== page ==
- Hiring a consultant who will guide one through all that expected of him /her, especially the labor law issues and the business legalities.
- Learning about the Japanese business through the Internet and foreign investors
- Accepting change- takes the expected and the unexpected changes positively.
With all due respect, when one goes to Rome, then he / she ought to do just as the Romans do. Japan is a land that preaches peace, respect, and harmony. It continues its evolvement in the same tradition, while it grows and modernizes itself. At first, foreigners find a difficult time adopting the cultural and social values and etiquettes, however, with time they just become part of everyday life. In fact, for those who have been there, it is the most peaceful palace one can ever be. Honda Soichiro had it that business investors anticipating to invest in Japan should not hesitate to do so. It only takes the understanding of their protocols influenced by culture.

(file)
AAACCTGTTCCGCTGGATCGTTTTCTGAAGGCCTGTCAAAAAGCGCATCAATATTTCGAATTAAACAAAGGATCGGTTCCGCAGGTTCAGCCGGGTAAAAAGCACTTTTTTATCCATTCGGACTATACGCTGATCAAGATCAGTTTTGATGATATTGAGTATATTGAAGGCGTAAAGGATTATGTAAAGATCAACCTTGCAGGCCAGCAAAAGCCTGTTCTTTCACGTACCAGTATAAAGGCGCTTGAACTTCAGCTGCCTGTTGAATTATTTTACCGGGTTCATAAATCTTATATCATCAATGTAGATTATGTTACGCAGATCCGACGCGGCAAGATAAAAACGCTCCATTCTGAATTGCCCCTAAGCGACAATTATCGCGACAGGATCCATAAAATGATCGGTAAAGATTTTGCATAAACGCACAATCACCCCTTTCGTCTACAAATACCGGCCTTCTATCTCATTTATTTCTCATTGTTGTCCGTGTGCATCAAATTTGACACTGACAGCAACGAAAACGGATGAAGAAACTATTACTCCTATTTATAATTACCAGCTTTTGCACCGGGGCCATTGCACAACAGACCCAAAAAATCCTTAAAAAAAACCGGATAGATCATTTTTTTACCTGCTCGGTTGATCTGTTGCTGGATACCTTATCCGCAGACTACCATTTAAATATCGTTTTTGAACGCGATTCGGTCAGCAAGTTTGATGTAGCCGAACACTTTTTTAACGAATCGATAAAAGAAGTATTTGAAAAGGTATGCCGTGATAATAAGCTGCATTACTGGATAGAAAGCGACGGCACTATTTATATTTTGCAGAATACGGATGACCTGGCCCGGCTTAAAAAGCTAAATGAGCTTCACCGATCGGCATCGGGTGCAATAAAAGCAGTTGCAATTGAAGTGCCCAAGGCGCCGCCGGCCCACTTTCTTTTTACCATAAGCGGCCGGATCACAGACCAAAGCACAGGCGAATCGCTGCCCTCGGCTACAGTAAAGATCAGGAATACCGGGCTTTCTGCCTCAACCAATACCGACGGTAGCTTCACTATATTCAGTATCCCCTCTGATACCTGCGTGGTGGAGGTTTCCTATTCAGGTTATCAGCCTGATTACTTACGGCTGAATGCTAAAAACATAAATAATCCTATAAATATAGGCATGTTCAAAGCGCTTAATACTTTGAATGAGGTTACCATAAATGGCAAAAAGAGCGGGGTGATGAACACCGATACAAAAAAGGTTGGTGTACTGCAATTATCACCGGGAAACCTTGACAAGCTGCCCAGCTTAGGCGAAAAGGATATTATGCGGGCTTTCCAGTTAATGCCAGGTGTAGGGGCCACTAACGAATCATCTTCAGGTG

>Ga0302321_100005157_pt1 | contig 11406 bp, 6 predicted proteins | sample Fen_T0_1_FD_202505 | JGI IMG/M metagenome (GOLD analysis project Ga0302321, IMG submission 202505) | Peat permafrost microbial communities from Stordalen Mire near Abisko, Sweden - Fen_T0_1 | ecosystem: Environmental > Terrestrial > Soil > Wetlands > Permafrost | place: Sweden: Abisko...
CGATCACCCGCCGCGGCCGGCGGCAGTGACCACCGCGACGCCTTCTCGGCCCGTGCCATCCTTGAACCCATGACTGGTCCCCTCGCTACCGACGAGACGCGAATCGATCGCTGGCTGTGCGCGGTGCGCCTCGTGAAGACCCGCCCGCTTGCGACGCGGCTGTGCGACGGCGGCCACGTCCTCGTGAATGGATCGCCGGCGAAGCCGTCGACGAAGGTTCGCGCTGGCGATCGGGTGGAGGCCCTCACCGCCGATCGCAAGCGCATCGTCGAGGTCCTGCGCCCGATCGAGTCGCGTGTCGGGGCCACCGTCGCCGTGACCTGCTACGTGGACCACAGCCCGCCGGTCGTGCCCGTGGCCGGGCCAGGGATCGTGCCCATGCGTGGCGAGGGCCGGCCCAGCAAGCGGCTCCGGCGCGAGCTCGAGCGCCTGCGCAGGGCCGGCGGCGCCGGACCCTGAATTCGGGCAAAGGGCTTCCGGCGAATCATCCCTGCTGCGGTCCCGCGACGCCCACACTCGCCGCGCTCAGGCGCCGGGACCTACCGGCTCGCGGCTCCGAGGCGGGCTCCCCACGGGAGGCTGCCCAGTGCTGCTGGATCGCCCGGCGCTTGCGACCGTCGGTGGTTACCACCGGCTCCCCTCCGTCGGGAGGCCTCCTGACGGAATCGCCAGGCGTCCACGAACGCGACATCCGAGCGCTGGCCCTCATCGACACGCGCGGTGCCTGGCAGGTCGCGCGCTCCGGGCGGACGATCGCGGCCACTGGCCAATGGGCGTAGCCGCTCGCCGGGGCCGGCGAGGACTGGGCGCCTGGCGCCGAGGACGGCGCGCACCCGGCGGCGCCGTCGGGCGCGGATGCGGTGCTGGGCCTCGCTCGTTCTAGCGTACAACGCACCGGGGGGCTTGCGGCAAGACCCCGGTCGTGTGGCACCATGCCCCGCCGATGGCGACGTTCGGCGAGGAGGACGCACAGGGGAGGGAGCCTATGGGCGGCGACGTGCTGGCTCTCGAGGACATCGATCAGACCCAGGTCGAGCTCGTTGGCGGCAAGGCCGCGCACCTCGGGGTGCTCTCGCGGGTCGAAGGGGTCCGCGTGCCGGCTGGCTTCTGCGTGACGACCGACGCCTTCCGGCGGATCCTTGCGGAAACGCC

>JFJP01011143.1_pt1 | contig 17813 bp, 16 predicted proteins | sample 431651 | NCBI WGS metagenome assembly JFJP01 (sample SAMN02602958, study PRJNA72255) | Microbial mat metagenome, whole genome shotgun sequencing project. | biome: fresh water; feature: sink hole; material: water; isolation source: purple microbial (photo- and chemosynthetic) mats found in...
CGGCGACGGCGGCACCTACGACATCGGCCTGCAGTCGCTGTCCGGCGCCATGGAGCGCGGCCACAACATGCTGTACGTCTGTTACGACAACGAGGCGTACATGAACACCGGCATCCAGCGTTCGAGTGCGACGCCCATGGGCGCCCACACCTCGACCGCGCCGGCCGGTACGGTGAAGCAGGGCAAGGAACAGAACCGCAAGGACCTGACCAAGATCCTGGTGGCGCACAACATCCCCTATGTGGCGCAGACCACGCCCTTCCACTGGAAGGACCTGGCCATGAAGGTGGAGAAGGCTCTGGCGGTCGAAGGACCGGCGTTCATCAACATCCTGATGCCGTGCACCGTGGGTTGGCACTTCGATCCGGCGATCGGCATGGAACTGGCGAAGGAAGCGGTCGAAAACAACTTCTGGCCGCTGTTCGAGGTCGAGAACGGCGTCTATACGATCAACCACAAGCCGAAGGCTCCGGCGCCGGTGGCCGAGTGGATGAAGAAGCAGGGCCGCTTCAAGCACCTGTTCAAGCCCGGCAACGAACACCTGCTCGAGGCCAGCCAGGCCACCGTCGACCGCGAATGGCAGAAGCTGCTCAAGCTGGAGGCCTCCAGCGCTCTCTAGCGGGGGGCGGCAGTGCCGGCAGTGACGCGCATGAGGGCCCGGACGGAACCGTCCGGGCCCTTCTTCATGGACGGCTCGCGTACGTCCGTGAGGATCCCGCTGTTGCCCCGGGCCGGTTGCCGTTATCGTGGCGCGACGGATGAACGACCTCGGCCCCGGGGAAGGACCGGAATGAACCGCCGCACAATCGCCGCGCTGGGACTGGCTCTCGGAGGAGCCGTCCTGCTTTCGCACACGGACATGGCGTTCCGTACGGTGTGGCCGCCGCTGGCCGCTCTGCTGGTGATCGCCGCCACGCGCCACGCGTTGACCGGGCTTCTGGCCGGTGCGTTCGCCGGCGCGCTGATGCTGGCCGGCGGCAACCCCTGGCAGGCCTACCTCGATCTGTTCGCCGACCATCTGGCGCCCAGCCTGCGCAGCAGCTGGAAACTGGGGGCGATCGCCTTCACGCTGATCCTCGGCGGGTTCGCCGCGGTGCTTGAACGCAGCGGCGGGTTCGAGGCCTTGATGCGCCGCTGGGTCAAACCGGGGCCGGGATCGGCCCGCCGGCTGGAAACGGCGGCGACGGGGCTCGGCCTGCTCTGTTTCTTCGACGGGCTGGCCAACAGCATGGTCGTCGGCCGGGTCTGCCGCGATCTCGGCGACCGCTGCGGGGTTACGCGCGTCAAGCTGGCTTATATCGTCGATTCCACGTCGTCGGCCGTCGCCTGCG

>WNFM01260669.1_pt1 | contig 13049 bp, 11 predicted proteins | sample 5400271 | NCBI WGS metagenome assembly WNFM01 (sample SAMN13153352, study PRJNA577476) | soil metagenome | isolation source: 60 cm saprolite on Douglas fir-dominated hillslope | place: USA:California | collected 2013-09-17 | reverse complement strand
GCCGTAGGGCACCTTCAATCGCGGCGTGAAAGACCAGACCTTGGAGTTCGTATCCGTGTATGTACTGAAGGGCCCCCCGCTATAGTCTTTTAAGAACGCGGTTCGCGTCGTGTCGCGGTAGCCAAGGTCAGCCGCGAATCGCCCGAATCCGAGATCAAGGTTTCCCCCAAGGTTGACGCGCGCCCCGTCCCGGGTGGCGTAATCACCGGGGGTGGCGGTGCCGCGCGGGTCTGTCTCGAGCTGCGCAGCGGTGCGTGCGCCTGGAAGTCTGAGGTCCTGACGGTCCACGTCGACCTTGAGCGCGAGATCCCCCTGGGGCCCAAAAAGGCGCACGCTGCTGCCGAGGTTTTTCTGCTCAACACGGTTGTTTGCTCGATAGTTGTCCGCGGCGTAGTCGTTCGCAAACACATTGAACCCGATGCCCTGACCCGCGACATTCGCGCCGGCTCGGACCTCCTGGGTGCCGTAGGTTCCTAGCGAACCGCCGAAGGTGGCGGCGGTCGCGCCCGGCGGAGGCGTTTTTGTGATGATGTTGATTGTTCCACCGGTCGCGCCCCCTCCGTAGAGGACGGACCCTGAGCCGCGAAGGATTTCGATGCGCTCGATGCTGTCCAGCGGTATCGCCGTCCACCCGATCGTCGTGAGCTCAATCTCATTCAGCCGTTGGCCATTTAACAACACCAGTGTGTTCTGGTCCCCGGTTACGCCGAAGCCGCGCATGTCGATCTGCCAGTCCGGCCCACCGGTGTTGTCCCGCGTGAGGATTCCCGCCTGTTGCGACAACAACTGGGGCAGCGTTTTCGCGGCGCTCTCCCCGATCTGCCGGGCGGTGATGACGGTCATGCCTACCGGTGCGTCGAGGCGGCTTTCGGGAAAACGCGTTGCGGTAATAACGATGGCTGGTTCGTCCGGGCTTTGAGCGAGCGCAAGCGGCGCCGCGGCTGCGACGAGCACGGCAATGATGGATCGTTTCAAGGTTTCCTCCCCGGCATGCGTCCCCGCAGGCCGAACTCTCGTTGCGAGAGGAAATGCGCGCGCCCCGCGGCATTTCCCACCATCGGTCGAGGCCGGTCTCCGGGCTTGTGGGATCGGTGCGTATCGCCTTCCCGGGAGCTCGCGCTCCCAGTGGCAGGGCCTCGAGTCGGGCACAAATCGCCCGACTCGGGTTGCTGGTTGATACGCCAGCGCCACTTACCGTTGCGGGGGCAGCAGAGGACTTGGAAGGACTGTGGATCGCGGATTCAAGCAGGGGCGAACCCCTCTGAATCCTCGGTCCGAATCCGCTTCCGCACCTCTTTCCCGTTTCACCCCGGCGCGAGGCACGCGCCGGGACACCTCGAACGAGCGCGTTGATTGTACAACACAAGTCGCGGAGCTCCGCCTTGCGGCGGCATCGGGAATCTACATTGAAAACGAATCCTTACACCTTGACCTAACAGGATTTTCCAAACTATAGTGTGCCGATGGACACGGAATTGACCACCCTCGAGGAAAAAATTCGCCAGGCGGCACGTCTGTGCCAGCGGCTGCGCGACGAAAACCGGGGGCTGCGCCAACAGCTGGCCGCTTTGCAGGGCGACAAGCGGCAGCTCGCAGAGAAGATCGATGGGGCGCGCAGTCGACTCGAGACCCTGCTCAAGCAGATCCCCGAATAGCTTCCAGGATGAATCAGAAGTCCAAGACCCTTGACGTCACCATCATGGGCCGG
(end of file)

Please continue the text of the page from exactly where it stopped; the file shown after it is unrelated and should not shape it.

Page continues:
Lam, Wing; Chen, Ziguang; Takeuchi, Norihiko. International Journal of Human Resource Management, Vol. 20 (11) (2009): p2250-2270, 21p.
Marino, John. Caribbean Business. Vol. 38 (15) (2010): p43-43, 1p.
Watanabe, Susumu. International Labor Review. Vol. 102 (6), (1970): p531, 46p.